Early learn­ing es­sen­tial not an op­tional ex­tra

Not enough spent in this sec­tor

Mt Druitt - St Mary's Standard (East) - - NEWS - with greg whitby @greg­whitby Greg Whitby is the ex­ec­u­tive di­rec­tor of schools for the Catholic Dio­cese of Par­ra­matta

LAST week’s Fed­eral Bud­get de­liv­ered in­creased fund­ing for schools, with the Gov­ern­ment com­mit­ting an ex­tra $1.2 bil­lion in fund­ing un­til 2020.

Although it falls short of ex­pec­ta­tions, it is a step in the right di­rec­tion. Un­for­tu­nately, there was no ad­di­tional gov­ern­ment fund­ing for ac­cess to early years’ learn­ing. When we live in a na­tion as pros­per­ous as ours, we can­not con­tinue to view qual­ity early learn­ing as some kind of op­tional ex­tra for chil­dren.

Ev­ery child in Aus­tralia de­serves ac­cess to an af­ford­able qual­ity ed­u­ca­tion that shouldn’t be­gin in Kindergarten and end in Year 12. When we talk about ed­u­ca­tion it has to be in­clu­sive of preschool as well as postschool op­tions.

De­spite re­search show­ing the aca­demic, so­cial, emo­tional and phys­i­cal ben­e­fits of early learn­ing, Aus­tralia lags be­hind when it comes to the pro­vi­sion of, and ac­cess to, qual­ity early ed­u­ca­tion. We spend less on early ed­u­ca­tion and have the low­est en­rol­ment rates of three year olds com­pared to other OECD coun­tries.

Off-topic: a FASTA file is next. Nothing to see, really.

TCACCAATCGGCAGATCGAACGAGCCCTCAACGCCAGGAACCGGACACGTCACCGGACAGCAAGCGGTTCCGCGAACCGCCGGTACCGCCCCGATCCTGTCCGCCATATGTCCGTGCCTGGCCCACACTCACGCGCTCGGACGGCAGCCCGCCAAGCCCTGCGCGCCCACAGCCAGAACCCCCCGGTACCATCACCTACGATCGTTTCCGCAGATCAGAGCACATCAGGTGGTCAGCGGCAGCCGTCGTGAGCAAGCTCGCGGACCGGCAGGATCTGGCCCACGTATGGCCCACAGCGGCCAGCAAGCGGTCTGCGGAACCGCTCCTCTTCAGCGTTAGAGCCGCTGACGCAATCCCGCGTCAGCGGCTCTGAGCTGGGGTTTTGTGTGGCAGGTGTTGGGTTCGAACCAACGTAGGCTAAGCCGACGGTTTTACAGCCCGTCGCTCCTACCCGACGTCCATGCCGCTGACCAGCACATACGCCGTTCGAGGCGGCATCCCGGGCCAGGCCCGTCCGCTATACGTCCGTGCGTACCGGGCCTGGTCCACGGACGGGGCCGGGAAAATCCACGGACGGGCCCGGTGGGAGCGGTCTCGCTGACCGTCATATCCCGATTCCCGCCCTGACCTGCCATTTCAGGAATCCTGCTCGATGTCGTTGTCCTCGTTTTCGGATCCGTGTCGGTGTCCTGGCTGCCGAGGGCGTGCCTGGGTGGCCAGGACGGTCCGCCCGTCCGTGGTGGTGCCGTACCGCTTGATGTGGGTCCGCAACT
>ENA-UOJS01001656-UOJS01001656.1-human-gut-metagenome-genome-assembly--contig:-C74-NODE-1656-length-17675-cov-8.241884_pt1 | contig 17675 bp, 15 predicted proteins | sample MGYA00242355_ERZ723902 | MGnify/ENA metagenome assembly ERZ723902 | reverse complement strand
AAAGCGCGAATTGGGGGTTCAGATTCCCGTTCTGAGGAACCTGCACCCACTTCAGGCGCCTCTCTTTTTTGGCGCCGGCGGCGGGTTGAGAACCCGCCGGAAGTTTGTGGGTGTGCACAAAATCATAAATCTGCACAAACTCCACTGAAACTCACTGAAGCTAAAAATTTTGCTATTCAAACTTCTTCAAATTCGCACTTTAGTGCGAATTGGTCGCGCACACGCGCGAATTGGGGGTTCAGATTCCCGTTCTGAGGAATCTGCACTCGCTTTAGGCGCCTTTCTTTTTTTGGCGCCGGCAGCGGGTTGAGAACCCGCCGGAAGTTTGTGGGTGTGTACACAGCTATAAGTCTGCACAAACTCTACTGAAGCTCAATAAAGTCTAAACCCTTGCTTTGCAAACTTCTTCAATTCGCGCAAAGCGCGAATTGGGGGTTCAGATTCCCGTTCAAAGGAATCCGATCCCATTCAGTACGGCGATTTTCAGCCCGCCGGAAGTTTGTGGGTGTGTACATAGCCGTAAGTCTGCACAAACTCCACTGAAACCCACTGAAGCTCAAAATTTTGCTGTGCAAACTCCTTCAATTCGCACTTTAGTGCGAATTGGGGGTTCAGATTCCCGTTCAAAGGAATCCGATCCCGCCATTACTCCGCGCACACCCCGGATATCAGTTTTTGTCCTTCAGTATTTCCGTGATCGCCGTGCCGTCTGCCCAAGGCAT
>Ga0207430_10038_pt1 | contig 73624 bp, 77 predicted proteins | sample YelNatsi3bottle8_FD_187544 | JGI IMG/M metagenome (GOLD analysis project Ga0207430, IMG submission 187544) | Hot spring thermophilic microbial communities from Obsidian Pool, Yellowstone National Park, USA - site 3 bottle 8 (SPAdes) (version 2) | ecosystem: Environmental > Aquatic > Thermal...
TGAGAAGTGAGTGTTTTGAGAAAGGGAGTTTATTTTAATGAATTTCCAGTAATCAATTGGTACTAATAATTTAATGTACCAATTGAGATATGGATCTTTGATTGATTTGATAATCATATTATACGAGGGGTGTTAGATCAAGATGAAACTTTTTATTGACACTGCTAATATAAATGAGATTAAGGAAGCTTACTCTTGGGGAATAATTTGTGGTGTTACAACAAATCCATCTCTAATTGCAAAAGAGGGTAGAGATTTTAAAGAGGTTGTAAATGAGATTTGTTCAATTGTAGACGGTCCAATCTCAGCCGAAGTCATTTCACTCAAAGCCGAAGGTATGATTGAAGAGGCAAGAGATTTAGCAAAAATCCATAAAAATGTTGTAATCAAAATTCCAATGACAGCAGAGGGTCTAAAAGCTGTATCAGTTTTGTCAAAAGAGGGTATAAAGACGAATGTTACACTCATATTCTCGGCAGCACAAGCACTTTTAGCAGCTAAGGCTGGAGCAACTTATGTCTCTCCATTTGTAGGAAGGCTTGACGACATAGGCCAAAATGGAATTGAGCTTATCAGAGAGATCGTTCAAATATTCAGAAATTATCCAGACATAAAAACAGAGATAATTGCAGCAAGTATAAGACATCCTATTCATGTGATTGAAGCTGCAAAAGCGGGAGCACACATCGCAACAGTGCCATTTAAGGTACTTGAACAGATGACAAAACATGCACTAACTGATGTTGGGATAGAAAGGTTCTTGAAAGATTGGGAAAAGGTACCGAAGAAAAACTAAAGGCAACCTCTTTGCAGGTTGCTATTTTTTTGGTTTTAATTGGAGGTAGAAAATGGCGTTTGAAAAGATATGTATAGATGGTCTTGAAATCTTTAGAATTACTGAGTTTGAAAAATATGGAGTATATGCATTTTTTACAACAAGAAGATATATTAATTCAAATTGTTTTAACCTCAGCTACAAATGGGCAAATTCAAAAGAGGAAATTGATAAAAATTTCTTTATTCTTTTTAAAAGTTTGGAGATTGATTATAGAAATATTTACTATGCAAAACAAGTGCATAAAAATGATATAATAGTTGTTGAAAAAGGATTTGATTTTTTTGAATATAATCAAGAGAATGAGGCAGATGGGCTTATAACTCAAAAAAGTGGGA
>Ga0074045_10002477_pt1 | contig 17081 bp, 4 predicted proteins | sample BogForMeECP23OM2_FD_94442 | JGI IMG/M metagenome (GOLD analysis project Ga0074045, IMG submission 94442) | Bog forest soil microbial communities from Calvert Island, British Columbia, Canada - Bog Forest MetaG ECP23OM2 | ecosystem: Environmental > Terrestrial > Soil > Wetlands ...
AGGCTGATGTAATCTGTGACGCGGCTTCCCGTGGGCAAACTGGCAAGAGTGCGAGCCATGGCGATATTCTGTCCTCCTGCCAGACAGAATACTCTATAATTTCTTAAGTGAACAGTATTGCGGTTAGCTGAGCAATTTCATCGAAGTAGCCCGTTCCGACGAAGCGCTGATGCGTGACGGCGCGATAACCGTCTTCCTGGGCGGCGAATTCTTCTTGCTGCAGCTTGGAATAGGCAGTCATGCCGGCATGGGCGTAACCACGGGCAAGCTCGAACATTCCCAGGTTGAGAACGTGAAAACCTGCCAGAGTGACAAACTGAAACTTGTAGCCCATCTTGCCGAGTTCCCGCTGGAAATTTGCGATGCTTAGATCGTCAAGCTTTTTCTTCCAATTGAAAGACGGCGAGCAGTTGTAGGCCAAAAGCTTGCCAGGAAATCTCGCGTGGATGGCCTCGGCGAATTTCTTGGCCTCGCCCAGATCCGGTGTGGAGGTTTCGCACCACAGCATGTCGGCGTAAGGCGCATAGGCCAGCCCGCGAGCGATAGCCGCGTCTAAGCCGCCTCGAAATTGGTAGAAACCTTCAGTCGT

We have to fol­low in the foot­steps of Swe­den, where 80 per cent of chil­dren aged one to six are in preschool; or Canada where grad­u­a­tion rates for stu­dents are closely re­lated to their ex­po­sure to early learn­ing from three to five years old.

It’s time our gov­ern­ments got se­ri­ous about the im­por­tance of early learn­ing, the need for well-paid and highly qual­i­fied early learn­ing teach­ers; and pro­vid­ing ad­e­quate fund­ing for the long term.

We need a co-or­di­nated ap­proach and a co­her­ent ed­u­ca­tion pol­icy link­ing early learn­ing to school and be­yond.

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